2. FINITE FREE REDUCTIONS.
Let x,y in Q^k. We say that y is controlled by x if and only if the
magnitudes of the numerators and denominators of each coordinate of y
in reduced form is at most the sum of the magnitudes of the numerators
and denominators of the coordinates of x in reduced form.
Let A,B be subsets of Q^k. We say that B is a controlled free
reduction of A if and only if B is a free reduction of A, where every
element of B controls a reduction in A.
NOTE: We have not gone into just how much "control" is needed here for
the results. Too much control, and Proposition 2.1 will be refutable,
not having enough room to make the controlled reductions. Having too
little control never causes any difficulties here. When we go into the
numerics of this more deeply, we might find that we do need more room
- e.g., "at most twice the sum of ..." or "at most eight times the sum
of ...".
For A contained in Q^k, write ush(A) for the upper shift of A, and
cube(A) for the cube of A.
PROPOSITION 2.1. In every order invariant R contained in Q^2k and
finite E contained in Q^k, some finite A containing ush(A) intersect E
is a controlled free reduction of cube(A) intersect E.
Proposition 2.1 is easily seen to be Pi01 since E gives an obvious
bound on the magnitudes of the numerators and denominators involved.
THEOREM 2.2. Proposition 2.1 is provable in SRP+ but not from any
consequence of SRP consistent with EFA. Proposition 2.1 is provably
equivalent to Con(SRP) over EFA = exponential function arithmetic.
THEOREM 2.3. Theorem 1.2 holds for a fixed small dimension k.
How small can k be? See the remarks at end of section 1 above.
3. FREE REDUCTION GAMES.
Let R contained in Q^2k. We define the game G(R) as follows.
Alice and Bob alternately play elements of Q^k. There are requirements
on Alice's moves which she can always meet. There are requirements of
Bob's moves which he may always be able to meet. If Bob can't meet
these requirements, then the game stops. Bob is focused on trying to
play as many moves as possible - i.e., he tries to keep the game going
as long as he can.
ALICE. Except for Alice's first move, Alice must play vectors all of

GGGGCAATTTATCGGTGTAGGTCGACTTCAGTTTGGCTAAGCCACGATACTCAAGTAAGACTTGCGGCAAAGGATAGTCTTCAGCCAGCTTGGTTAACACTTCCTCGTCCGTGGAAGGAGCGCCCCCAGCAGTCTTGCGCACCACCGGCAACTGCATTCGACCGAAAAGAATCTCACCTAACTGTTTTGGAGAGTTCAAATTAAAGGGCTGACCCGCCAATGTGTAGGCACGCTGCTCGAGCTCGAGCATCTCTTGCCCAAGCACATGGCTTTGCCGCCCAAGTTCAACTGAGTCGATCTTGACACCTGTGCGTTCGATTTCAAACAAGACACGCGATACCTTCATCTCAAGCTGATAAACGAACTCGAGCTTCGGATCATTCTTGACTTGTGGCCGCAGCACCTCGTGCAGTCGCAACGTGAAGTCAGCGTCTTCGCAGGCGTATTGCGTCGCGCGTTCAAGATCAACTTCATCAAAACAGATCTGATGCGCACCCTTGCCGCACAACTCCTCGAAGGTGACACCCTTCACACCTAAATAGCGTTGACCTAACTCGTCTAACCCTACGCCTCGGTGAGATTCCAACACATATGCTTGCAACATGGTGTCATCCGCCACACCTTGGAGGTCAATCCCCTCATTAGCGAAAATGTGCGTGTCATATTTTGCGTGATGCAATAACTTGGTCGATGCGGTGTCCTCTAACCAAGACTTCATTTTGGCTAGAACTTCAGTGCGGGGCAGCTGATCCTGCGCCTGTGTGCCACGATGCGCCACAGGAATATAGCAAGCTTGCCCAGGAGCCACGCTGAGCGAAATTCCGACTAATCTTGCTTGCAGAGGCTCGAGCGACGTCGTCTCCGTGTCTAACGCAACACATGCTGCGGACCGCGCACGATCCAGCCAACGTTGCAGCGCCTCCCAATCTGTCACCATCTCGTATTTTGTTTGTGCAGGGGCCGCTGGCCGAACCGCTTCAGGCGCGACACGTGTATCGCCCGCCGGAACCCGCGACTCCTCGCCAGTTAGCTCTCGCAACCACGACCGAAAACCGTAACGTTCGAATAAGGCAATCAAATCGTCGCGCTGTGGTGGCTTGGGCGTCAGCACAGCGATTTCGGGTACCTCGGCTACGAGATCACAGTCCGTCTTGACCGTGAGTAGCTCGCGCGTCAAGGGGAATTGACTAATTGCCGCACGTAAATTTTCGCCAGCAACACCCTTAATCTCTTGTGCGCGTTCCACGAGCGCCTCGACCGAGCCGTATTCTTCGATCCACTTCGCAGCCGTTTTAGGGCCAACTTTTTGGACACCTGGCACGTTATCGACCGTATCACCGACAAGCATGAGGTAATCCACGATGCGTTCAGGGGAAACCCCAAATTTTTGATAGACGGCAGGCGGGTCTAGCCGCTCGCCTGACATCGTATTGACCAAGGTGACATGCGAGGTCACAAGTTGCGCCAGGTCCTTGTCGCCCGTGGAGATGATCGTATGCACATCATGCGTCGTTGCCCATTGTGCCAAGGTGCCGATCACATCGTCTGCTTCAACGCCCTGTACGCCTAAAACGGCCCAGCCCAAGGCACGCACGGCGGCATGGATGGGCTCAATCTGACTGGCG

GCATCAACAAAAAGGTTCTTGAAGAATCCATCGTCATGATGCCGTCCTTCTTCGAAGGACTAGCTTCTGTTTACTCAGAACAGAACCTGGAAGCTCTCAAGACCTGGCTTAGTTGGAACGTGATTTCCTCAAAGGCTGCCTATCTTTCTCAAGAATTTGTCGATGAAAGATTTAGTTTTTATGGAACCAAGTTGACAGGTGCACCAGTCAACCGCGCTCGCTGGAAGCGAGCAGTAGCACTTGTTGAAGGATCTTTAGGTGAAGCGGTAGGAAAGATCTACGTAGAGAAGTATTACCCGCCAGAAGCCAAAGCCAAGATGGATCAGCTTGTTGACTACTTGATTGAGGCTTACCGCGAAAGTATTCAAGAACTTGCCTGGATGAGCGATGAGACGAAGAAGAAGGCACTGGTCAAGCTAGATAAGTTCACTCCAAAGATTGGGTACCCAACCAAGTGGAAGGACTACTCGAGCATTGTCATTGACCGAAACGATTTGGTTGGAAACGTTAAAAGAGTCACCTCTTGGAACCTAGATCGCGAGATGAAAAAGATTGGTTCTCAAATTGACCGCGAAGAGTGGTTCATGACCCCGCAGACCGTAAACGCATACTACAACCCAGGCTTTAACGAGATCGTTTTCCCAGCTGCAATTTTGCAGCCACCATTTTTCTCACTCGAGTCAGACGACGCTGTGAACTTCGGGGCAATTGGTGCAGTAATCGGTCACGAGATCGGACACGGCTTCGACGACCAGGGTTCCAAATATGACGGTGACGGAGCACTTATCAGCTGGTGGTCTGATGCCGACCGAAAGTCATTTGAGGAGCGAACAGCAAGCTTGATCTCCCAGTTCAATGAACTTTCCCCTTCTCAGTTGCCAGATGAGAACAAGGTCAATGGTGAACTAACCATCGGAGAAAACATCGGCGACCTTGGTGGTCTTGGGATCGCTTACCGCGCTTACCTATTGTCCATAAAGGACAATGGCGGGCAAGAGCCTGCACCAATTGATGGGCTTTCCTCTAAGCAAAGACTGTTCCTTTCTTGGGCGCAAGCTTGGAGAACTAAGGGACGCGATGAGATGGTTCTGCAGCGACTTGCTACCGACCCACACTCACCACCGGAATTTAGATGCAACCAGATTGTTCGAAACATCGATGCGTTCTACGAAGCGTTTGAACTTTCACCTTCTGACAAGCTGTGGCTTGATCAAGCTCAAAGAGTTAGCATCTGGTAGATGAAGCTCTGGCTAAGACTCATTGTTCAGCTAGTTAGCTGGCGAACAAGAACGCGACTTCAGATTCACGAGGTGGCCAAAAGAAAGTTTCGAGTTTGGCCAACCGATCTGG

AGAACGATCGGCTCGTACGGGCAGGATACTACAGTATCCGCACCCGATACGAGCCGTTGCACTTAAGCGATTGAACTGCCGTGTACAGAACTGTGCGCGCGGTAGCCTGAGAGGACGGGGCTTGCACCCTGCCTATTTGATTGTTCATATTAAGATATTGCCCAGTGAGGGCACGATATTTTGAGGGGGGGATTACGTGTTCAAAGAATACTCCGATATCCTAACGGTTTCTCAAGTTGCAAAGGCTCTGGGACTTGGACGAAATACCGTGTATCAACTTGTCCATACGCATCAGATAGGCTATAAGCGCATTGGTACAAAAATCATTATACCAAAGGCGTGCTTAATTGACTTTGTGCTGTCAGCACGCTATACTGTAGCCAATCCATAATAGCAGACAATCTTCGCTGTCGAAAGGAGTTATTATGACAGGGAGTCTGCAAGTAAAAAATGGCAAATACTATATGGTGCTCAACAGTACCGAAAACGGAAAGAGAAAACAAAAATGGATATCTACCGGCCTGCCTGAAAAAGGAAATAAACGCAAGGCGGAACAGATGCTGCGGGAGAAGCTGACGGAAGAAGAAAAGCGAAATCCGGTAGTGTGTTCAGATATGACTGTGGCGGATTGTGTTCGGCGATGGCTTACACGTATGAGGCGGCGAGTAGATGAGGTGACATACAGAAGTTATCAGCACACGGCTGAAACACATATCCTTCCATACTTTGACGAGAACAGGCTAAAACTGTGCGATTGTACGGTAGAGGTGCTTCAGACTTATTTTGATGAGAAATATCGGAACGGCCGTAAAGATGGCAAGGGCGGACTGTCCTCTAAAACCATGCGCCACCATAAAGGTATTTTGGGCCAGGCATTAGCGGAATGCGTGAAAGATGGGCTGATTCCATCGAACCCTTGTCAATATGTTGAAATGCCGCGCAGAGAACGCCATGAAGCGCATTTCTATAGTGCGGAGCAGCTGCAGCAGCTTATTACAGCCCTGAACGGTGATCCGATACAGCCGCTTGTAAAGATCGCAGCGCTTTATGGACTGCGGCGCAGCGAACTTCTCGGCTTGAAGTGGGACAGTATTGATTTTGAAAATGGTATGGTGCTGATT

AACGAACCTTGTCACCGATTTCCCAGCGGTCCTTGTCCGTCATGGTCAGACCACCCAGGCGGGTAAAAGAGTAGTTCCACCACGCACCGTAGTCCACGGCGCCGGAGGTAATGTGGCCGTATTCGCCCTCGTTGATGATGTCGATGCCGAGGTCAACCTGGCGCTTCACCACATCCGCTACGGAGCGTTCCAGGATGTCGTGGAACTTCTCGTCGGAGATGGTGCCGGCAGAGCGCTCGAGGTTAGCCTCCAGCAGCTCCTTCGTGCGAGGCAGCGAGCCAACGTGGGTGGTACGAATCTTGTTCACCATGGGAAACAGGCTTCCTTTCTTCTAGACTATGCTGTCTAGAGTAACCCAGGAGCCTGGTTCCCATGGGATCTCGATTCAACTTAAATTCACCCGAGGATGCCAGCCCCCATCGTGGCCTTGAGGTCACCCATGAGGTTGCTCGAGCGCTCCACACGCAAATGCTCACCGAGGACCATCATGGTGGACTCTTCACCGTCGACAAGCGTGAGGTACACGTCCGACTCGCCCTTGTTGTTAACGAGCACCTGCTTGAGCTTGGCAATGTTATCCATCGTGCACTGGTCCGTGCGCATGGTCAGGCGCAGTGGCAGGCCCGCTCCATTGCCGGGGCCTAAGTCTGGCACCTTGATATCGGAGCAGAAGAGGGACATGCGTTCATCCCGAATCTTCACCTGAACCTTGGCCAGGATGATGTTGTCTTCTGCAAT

whose coordinates have been seen before; i.e., in earlier moves of
Alice and Bob. Obviously, Alice can always merely repeat her first
move, although that may make it too easy for Bob to make moves.
BOB. Bob must play a reduction of Alice's last previous move, which is
not a strict reduction of any of Bob's previous moves.
THEOREM 3.1. For all R contained in Q^2k, Bob has a strategy for
playing infinitely many moves in G(R).
4. UPPER SHIFT FREE REDUCTION GAMES.
Let R contained in Q^2k. We define the game G(R,ush).
Alice and Bob alternately play elements of Q^k. There are requirements
on Alice's moves which she can always meet. There are requirements of
Bob's moves which he may always be able to meet. If Bob can't meet
these requirements, then the game stops. Bob is focused on trying to
play as many moves as possible - i.e., he tries to keep the game going
as long as he can.
ALICE. Except for Alice's first move, Alice must play vectors all of
whose coordinates have been seen before; i.e., in earlier moves of
Alice and Bob. Obviously, Alice can always merely repeat her first
move, although that may make it too easy for Bob to make moves.
BOB. Bob must play a reduction of Alice's last previous move, which is
not a strict reduction of any of Bob's previous moves or their upper
shifts.
PROPOSITION 4.1. For all order invariant R contained in Q^2k, Bob has
a strategy for playing infinitely many moves in G(R,ush).
PROPOSITION 4.2. For all order invariant R contained in Q^2k, Bob has
a strategy for playing any given finite number of moves in G(R,ush).
PROPOSITION 4.3. For all order invariant R contained in Q^2k, Bob has
a strategy for playing k moves in G(R,ush).
Note that Propositions 4.2 and 4.3 are Pi01 on the following grounds.
For each choice of R and number of moves, the statement is obviously
an effectively given first order sentence in the very decidable
structure (Q,<,+1). But also, an estimate can be given of the
numerators and denominators needed for Bob's strategy.
THEOREM 4.4. Propositions 4.1 - 4.3 are provable in SRP+ but not from
any consequence of SRP consistent with EFA. Proposition 4.1 is